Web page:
Economy Map is in beta development, and the 1998 data were readily available in a highly usable format for this testing phase. While the 1998 data may not be completely current, they still provide a good approximation of the major contributors to different environmental impacts. Until the application is fully tested, we feel that the use of slightly outdated information is appropriate, since we discourage users from basing significant decisions solely on the output of Economy Map. Other data sources and expertise should also be consulted.
What were the data sources for the beta version?
Economy Map currently uses data published by the US EPA as part of a 2009 report titled Sustainable Materials Management: The Road Ahead. The report was based on output from the CEDA 3.0 software developed by Dr. Sangwon Suh, which uses Economic Input Ouput Life Cycle Analysis (EIO LCA) to integrate economic data from the annual industry accounts of the US Department of Commerce Bureau of Economic Analysis (BEA) with environmental data from the US EPA and other sources. As noted elsewhere, Dr Suh is actively collaborating with us to directly integrate CEDA 4.0 data into forthcoming versions of Economy Map. Future versions of Economy Map will include more up-to-date data from CEDA, and potentially from other sources (e.g. OpenIO, Carnegie-Mellon EIO-LCA model).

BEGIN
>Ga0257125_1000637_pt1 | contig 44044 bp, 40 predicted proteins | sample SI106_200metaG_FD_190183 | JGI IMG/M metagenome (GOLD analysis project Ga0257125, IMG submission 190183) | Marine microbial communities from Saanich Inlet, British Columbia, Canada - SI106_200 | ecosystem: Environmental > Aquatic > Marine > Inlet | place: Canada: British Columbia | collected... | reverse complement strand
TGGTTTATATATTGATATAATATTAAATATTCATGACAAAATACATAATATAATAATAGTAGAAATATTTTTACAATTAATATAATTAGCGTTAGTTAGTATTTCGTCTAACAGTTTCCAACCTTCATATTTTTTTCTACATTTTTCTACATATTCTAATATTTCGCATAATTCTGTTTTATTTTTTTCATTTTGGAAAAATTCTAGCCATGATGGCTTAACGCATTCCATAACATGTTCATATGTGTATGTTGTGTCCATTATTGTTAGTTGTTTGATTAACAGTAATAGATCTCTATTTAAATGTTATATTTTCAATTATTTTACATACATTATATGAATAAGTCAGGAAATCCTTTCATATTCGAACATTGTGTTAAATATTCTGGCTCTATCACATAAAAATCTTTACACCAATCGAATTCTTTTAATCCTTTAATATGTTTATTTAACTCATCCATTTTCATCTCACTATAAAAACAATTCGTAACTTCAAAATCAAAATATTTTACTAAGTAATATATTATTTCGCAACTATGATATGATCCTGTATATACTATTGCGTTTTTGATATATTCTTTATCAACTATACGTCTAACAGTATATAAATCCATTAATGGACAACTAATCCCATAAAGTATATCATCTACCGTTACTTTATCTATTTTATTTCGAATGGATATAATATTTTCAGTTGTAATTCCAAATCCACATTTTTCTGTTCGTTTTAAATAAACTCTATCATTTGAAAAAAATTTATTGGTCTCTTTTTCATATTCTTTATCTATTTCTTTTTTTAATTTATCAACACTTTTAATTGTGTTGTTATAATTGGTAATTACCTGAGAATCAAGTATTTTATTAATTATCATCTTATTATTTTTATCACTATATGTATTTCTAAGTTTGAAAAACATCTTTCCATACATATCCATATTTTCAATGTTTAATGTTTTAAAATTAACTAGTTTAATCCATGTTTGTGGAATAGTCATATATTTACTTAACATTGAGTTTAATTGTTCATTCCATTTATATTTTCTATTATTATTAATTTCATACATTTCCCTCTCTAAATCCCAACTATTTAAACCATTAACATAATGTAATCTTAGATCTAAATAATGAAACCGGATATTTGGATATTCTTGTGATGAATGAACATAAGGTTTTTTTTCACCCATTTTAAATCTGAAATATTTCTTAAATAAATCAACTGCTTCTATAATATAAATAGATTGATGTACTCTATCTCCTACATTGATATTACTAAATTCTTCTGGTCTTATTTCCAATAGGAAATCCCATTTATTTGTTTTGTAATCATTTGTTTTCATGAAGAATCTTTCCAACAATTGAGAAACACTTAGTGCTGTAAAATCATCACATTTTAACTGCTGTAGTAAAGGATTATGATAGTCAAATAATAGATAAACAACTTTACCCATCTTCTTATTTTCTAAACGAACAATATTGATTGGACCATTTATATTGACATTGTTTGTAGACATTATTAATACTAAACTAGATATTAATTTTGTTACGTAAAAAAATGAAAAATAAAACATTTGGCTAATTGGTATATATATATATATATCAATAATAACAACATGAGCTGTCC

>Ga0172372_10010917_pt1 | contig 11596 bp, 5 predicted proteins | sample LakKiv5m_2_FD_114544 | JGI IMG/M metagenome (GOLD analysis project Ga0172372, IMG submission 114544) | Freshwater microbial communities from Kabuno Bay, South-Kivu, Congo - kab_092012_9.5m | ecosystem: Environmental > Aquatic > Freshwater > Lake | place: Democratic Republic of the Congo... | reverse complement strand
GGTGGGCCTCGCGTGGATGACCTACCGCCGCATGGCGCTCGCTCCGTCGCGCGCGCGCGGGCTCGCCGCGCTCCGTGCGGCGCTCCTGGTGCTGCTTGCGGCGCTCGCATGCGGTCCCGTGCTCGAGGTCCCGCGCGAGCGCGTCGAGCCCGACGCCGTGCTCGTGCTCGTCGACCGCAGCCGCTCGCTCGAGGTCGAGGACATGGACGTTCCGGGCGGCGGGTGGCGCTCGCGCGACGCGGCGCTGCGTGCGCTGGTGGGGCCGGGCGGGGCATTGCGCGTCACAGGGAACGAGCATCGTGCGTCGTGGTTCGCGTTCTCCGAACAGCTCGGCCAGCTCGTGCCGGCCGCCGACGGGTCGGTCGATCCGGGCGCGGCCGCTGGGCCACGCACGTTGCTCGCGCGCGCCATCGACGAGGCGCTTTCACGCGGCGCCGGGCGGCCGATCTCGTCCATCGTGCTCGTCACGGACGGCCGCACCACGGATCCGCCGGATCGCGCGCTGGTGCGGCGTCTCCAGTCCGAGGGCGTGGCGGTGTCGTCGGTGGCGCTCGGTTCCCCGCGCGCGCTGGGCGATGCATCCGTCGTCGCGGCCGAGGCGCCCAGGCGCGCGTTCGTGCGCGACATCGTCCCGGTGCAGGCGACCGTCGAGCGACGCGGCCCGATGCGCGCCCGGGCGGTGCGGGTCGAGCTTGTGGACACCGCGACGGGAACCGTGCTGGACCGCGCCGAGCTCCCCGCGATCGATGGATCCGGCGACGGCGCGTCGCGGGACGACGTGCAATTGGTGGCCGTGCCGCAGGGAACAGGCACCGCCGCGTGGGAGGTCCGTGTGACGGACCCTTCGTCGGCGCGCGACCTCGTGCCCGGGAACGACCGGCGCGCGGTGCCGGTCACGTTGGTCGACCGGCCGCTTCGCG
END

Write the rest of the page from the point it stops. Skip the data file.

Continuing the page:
Why can’t I see combined environmental impacts?
Economy Map uses Life Cycle Impact Assessment (LCIA) methodologies to assess the supply chain impacts of industrial activity. Each type of impact (e.g., global warming, water toxicity, eutrophication) is fundamentally unique and is measured using a different methodology. Therefore, it is not possible or appropriate to combine these impacts into a single environmental ‘score’ or ranking. In some cases, impacts of different types may be aggregated using weighting and normalization methods, but these approaches are controversial, since they involve significant value judgments. Economy Map is designed to enable users to make sense of the complexity of environmental impacts without the necessity of aggregation.
Who pays for the development of Economy Map?